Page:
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I will therefore offer a few things upon criticism in general, a study very necessary, but fallen into contempt through the abuse of it. At the restoration of learning, it was particularly neceffary ; authors had been long buried in obfcurity, and consequently had contracted fome rust through the ignorance and barbarism of preceding ages : it was therefore very requisite that they Thould be polished by a critical hand, and restored to their original purity : In this conlists the office of critics; but, instead of making copies agreeable to the manuscripts, they have long inserted their own conjectures; and from this licence arise most of the various readings, the burthens of modern editions : whereas books are like pictures, they may be new varnished, but not a feature is to be altered; and every stroke that is thus added, destroys in some degree the resemblance; and the original is no longer an Homer or a Virgil, but a mere ideal person, the creature of the editor's fancy. Whoever deviates froin this rule, does not correct, but corrupt his author: and therefore frnce molt books worth reading have now good impressions, it is a folly to devote too much time to this branch of criticisin; it is ridiculous to make it, the supreme business of life to repair the ruins of a decayed word, to trouble the world with vain niceties about a letter, or a syllable, or the transposition of a phrase, when the present reading is Luficiently intelligible. These learned triflers are mere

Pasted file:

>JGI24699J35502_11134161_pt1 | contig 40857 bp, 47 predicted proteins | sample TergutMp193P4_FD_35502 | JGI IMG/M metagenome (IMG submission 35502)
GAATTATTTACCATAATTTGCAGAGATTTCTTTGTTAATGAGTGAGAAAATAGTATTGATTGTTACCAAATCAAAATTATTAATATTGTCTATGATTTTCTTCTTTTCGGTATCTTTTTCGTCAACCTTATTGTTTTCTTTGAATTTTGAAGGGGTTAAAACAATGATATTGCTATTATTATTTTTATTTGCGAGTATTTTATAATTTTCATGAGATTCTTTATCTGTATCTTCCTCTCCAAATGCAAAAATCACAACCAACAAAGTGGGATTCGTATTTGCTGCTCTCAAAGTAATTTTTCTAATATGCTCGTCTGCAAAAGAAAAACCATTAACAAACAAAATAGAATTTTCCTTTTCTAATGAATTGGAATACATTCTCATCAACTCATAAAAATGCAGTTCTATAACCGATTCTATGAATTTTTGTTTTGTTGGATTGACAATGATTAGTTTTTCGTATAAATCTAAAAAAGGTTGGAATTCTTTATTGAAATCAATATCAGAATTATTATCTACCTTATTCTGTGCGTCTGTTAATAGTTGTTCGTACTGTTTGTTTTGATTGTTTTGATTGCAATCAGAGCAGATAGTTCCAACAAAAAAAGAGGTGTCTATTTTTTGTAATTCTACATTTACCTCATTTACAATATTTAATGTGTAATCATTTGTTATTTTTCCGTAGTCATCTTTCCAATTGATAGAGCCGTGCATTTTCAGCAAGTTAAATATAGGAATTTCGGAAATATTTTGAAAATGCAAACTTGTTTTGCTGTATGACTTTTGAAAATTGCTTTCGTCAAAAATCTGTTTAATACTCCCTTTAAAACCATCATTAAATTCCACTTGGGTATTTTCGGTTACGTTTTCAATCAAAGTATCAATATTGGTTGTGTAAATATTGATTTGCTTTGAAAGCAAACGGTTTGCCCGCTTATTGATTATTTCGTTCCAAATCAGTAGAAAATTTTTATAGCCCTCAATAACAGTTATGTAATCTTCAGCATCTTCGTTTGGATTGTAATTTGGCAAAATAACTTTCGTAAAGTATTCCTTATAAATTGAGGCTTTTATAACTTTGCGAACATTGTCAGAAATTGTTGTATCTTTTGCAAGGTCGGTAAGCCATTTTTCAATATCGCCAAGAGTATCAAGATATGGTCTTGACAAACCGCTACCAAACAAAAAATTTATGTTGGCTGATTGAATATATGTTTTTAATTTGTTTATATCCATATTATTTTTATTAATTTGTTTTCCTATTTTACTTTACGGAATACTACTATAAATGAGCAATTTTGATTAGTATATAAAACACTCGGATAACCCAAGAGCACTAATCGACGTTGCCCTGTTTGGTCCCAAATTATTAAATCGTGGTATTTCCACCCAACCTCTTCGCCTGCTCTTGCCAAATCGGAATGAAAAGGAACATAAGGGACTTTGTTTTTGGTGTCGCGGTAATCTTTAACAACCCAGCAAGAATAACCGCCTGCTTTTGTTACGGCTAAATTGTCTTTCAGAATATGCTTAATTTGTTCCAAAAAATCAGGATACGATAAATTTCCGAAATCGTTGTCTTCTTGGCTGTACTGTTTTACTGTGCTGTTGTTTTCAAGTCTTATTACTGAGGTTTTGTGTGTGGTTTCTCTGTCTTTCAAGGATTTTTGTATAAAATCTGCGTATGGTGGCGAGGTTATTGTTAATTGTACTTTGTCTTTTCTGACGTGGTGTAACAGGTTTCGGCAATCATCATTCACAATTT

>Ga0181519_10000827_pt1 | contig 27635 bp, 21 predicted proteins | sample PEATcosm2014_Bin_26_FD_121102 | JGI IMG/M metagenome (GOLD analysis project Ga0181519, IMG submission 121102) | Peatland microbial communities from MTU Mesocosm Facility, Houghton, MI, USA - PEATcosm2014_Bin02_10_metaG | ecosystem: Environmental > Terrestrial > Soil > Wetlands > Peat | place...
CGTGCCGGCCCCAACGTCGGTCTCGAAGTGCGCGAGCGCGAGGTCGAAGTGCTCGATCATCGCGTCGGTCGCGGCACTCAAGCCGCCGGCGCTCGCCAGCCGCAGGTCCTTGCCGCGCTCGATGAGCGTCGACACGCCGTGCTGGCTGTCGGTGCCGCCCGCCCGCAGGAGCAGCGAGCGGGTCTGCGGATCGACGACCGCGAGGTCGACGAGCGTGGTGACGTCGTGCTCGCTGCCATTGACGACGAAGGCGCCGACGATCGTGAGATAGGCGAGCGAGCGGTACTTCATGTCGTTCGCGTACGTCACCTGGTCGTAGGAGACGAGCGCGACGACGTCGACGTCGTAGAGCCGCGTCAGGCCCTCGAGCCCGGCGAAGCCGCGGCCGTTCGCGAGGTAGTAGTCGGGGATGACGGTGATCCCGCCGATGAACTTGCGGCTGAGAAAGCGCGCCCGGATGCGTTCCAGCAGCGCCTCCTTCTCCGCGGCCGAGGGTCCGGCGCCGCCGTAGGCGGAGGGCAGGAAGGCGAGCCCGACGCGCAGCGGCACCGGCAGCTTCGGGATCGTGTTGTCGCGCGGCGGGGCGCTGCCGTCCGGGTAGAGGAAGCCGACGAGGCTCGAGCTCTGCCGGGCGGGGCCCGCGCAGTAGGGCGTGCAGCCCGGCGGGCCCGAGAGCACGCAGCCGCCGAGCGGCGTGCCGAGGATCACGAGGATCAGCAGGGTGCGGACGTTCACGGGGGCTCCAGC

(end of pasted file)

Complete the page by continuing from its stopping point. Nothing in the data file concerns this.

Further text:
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weeders of an author; they collect the weeds for their own use, and permit others to gather the herbs and flowers : it would be of more advantage to mankind, when once an author is faithfully published, to turn our thoughts from the words to the sentiments, and make them more easy and intelligible. A skill in verbal criticisin is in reality but a skill in guessing, and consequently he is the best critic who gueses best : a mighty attainment! And yet with what pomp is a trivial alteration ushered into the world ! Such writers are like Caligula, who raised a mighty army, and alarmed the whole world, and then led it to gather cockle-shells. In short, the question is not what the author might have said, but what he has actually said; it is not whether a different word will agree with the sense, and turn of the period, but whether it was used by the author'; if it was, it has a good title fill to maintain its post, and the au. thority of the manuscript ought to be followed rather than the fancy of the editor: for can a modern be a better judge of the language of the purest of the antients, than those antients who wrote it in the greatest purity? or if he could, was ever any author so happy, as always to choose the most proper word ? Experience thews the impossibility. Belides, of what use is verbal criticilin when once we have a faithful edition ? It embarralles the reader instead of giving new light, and binders his proficiency by engrossing his time, and calling off the attention from the author to the editor : it encreases the expence of books, and makes us pay an high price for trifics, and often for absurdities. I will only add, with